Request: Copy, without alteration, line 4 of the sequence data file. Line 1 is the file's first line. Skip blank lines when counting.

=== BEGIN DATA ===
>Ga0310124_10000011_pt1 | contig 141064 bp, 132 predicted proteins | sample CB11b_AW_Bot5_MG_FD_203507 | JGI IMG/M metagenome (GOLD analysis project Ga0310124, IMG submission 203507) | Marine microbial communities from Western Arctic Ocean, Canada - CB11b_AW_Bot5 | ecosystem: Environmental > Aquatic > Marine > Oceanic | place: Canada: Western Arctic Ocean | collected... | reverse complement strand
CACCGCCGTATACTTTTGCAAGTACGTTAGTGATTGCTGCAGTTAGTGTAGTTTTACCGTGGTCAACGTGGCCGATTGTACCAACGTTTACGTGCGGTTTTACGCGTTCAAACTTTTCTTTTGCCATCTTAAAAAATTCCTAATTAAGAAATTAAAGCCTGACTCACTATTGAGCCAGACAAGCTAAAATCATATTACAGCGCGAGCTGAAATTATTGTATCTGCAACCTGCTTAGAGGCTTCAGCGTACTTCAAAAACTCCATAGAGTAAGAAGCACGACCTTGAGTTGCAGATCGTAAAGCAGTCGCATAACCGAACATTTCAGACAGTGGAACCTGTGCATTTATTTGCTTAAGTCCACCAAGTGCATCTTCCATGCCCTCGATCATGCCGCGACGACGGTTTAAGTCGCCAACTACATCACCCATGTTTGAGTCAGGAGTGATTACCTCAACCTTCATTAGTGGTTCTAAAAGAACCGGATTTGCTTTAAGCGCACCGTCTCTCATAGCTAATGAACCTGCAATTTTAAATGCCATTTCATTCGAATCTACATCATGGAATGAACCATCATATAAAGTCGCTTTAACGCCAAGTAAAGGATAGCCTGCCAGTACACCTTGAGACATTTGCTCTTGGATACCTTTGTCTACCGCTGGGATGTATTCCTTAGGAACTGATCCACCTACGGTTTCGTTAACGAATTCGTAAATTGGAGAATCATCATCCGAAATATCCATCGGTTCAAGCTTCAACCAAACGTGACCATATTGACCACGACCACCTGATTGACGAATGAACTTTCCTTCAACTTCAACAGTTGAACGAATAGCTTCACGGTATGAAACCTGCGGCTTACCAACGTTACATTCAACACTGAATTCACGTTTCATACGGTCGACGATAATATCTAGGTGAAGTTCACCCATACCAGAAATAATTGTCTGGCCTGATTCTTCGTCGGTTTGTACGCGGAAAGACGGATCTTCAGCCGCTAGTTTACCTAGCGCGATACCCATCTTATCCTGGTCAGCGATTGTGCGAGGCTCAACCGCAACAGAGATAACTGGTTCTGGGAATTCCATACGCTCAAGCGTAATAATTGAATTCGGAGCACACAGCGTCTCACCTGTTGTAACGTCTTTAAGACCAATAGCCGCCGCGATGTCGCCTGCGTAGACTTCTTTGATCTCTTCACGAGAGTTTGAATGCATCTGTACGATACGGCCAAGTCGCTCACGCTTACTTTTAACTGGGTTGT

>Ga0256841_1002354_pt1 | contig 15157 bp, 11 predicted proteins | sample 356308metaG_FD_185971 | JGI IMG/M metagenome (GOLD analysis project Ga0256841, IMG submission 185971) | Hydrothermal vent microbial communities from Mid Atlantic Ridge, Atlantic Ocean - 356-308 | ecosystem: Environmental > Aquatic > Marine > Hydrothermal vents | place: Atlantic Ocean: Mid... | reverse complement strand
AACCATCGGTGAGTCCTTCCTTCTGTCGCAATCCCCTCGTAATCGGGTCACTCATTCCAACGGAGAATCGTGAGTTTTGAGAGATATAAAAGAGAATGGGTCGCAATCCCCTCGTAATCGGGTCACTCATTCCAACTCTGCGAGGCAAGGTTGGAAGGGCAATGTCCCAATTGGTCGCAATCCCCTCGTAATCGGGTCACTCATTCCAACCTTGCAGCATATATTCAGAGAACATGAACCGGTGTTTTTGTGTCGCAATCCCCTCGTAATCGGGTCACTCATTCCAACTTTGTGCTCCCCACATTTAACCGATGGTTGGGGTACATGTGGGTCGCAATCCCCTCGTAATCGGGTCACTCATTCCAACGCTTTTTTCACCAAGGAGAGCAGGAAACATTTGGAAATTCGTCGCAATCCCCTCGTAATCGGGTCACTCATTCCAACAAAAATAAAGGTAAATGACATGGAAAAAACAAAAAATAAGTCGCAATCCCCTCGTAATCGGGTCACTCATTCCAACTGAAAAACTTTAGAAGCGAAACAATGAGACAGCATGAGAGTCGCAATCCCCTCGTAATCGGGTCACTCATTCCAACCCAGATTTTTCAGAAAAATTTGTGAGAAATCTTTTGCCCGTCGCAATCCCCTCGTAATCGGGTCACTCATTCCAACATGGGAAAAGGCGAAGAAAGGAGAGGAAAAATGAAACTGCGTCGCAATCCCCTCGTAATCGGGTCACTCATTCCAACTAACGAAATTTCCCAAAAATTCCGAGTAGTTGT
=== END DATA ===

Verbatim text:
AACCATCGGTGAGTCCTTCCTTCTGTCGCAATCCCCTCGTAATCGGGTCACTCATTCCAACGGAGAATCGTGAGTTTTGAGAGATATAAAAGAGAATGGGTCGCAATCCCCTCGTAATCGGGTCACTCATTCCAACTCTGCGAGGCAAGGTTGGAAGGGCAATGTCCCAATTGGTCGCAATCCCCTCGTAATCGGGTCACTCATTCCAACCTTGCAGCATATATTCAGAGAACATGAACCGGTGTTTTTGTGTCGCAATCCCCTCGTAATCGGGTCACTCATTCCAACTTTGTGCTCCCCACATTTAACCGATGGTTGGGGTACATGTGGGTCGCAATCCCCTCGTAATCGGGTCACTCATTCCAACGCTTTTTTCACCAAGGAGAGCAGGAAACATTTGGAAATTCGTCGCAATCCCCTCGTAATCGGGTCACTCATTCCAACAAAAATAAAGGTAAATGACATGGAAAAAACAAAAAATAAGTCGCAATCCCCTCGTAATCGGGTCACTCATTCCAACTGAAAAACTTTAGAAGCGAAACAATGAGACAGCATGAGAGTCGCAATCCCCTCGTAATCGGGTCACTCATTCCAACCCAGATTTTTCAGAAAAATTTGTGAGAAATCTTTTGCCCGTCGCAATCCCCTCGTAATCGGGTCACTCATTCCAACATGGGAAAAGGCGAAGAAAGGAGAGGAAAAATGAAACTGCGTCGCAATCCCCTCGTAATCGGGTCACTCATTCCAACTAACGAAATTTCCCAAAAATTCCGAGTAGTTGT